SANS Institute has recently releases their findings from a survey ‘Securing The Human 2016’ about Security Awareness that led them to uncover two key findings: First, the security awareness team are not getting enough support they need and second, the experts in the field of security awareness lack soft skills to get the knowledge they have distributed properly.
This is the second annual security awareness report released and its main goal is to allow security awareness officers to make knowledgeable decisions on how to make their security programs better and to let them compare their organizations program to other programs in their industry.
SANS Institute provides information security training all over the world. For over 25 years of experience they are considered as the most trusted and the principal source of information security training. SANS : Securing The Human is an institute division that gives complete and comprehensive security awareness solution to organizations which can help them to effectively manage their human cyber security risk.
This years’ approach tells a story through data, compared to last year where the data and results were presented in the order the survey was taken. The data tells a story about the tale of two challenges which they began to see as they worked through the data.
They conducted a survey on what are the biggest challenges that security officers encountered and the results were tremendous giving them over a 100 different topics. The responses were categorized into 12 categories by Ingolf Becker, from University College of London. The seven problem categories include: resources, adoption, support from management, end user support, finding time to take part, content and not enough staff awareness. They have focused on the first seven on the list which fell into two general groups: lack of resources, time, support and/or not having an impact. The people are either limited on their ability to execute (46%) and/or fails to deliver the needed impact (47%). This starts the tale of two challenges and this report is focused on understanding these challenges and identifying possible solutions.
Categorization of Biggest Challenge Awareness Programs Face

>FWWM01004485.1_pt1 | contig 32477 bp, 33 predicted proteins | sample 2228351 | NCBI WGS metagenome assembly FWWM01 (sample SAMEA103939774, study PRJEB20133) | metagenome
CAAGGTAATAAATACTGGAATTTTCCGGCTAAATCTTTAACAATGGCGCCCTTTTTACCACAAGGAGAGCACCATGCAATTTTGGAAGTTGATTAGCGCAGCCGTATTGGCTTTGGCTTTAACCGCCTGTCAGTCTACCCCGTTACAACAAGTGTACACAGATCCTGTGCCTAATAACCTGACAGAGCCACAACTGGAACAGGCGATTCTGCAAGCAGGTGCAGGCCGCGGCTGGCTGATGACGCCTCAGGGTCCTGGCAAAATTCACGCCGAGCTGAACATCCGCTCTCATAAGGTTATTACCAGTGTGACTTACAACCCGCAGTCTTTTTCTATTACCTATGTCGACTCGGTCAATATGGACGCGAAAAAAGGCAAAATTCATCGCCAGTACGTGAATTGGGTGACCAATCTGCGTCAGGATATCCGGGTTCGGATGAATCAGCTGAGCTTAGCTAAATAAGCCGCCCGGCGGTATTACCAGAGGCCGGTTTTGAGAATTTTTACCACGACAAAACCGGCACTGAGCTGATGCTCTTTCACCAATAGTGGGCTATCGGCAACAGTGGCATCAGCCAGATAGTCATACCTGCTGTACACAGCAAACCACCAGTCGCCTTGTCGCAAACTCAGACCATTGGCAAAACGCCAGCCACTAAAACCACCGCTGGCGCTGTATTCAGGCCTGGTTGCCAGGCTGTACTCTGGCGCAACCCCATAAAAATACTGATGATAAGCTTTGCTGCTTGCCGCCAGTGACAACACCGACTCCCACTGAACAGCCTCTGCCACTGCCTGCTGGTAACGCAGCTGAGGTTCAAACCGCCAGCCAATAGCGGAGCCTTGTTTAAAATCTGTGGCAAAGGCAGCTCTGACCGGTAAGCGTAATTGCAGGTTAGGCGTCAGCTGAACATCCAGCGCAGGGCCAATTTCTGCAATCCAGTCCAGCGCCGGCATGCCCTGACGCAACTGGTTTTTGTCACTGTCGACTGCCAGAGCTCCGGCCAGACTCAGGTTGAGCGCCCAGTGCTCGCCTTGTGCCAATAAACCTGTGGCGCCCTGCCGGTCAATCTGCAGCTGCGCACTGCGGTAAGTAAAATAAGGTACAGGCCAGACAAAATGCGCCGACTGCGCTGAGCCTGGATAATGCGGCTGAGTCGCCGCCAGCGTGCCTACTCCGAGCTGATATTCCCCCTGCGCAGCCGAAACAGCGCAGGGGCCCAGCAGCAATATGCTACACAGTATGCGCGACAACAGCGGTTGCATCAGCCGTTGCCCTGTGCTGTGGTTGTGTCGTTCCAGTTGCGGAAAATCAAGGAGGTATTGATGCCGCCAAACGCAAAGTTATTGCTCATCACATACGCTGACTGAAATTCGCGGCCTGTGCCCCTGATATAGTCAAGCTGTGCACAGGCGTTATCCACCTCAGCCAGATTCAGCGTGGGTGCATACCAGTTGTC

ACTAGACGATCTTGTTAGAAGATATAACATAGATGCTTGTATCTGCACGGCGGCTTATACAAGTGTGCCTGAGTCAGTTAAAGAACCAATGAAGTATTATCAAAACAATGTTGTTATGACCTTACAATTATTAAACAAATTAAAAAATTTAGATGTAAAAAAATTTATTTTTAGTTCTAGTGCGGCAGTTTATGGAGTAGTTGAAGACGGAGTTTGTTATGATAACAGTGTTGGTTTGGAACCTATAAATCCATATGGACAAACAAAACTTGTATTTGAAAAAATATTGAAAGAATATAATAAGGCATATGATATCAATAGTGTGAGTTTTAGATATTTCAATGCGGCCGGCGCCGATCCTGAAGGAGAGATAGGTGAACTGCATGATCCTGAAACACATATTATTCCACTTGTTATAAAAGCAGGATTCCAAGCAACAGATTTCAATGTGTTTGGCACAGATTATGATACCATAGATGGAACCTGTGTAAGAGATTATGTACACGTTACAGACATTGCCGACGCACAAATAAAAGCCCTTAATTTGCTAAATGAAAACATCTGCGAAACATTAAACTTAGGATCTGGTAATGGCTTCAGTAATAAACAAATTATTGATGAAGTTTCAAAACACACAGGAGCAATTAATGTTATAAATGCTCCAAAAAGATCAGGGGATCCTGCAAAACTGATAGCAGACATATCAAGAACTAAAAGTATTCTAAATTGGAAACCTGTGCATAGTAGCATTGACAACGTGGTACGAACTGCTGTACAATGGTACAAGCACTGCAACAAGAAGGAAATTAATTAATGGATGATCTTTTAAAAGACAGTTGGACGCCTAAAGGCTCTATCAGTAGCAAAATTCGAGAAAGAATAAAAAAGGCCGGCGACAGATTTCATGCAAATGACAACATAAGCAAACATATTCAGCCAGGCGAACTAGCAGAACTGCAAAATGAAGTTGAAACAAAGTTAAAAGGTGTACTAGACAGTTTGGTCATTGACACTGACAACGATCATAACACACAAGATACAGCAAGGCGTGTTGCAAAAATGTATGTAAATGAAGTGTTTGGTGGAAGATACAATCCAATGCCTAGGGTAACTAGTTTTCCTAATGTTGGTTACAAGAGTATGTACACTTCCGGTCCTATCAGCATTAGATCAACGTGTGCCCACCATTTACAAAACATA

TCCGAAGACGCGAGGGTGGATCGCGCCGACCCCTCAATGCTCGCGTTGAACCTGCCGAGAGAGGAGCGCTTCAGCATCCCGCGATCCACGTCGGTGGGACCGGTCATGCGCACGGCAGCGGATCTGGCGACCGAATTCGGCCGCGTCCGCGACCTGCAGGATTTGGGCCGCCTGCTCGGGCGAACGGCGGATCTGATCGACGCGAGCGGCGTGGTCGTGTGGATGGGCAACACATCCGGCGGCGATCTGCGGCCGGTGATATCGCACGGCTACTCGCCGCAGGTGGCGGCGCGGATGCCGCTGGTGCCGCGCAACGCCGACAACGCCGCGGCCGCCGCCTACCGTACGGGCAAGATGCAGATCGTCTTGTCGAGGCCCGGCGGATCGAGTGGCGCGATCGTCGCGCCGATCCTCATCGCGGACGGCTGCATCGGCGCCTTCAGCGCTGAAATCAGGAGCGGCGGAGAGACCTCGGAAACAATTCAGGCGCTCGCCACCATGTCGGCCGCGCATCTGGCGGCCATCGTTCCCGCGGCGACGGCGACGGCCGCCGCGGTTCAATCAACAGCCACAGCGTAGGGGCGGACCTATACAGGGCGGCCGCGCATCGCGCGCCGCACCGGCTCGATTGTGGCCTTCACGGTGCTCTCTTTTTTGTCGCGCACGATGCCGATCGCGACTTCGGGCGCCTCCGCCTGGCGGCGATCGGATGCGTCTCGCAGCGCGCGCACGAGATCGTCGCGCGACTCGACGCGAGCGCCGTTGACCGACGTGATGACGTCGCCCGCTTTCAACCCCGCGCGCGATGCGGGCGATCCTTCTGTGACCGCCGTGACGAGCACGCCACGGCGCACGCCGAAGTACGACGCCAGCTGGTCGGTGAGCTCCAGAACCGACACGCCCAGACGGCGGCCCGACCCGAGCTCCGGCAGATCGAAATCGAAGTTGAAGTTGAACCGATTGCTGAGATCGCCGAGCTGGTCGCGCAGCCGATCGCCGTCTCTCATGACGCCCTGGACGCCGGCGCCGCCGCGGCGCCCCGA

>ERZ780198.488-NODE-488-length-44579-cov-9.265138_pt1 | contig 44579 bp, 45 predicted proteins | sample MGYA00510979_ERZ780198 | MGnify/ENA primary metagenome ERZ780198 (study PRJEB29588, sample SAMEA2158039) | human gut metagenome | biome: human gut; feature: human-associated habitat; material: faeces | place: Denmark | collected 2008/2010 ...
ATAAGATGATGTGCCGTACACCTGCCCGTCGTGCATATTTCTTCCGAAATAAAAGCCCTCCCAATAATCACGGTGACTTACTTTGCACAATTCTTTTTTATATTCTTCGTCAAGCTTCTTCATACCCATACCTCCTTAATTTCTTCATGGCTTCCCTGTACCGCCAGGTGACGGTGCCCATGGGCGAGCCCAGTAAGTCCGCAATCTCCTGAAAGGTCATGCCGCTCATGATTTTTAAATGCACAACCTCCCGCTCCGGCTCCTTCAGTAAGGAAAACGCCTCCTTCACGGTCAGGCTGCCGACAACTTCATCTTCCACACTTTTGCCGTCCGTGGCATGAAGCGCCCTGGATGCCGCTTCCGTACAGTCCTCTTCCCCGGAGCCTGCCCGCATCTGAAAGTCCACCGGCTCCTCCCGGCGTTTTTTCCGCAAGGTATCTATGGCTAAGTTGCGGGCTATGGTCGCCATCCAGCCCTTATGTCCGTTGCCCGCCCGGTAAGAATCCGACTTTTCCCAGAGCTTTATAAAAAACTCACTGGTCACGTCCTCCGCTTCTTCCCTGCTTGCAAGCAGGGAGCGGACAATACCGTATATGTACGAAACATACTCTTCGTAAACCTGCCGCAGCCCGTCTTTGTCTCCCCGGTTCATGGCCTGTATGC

Similar to last year’s report, the data showed that a lot of awareness staff has insufficient resources, time and support to get the work completed.
Resources, as defined by Ingolf, are about the shortage of money or technical resources. Budget wise more than 50% of respondents stated that they either have a budget of $5,000 or less or they are not aware if they do have a budget and only 25% reported a budget of $25,000 or more.
Estimated Budget for 2016
Less than 15% of the respondents work full-time in awareness which is an improvement from last year’s 10% it is still considerably low. While there is an improvement only 65% says that they only spend 25% or less of their time on awareness.
Even if the people are getting support for security awareness they do not have or there is only a few metrics considered that demonstrates the human problem, impact or awareness. Most are focused on phishing which is a common top human risk, which is good but this is only one of the many organizational human risk to deal with.
Communication was identified to be the number one blocker in the program. This is more evident in larger organizations where they have 1,000 employees or more. Highly technical people reports to the highly technical department have communications as their biggest blocker even if their main job is to communicate to the organization.
As a recommendation they proposed that communications as one of the most critical soft skills needs to be addressed by training; place someone from the communications department into the awareness team or hire someone with the soft skills they need. As for the engagement, people needs to know why they should care about security awareness and target them at an emotional level rather than giving them statistics and numbers.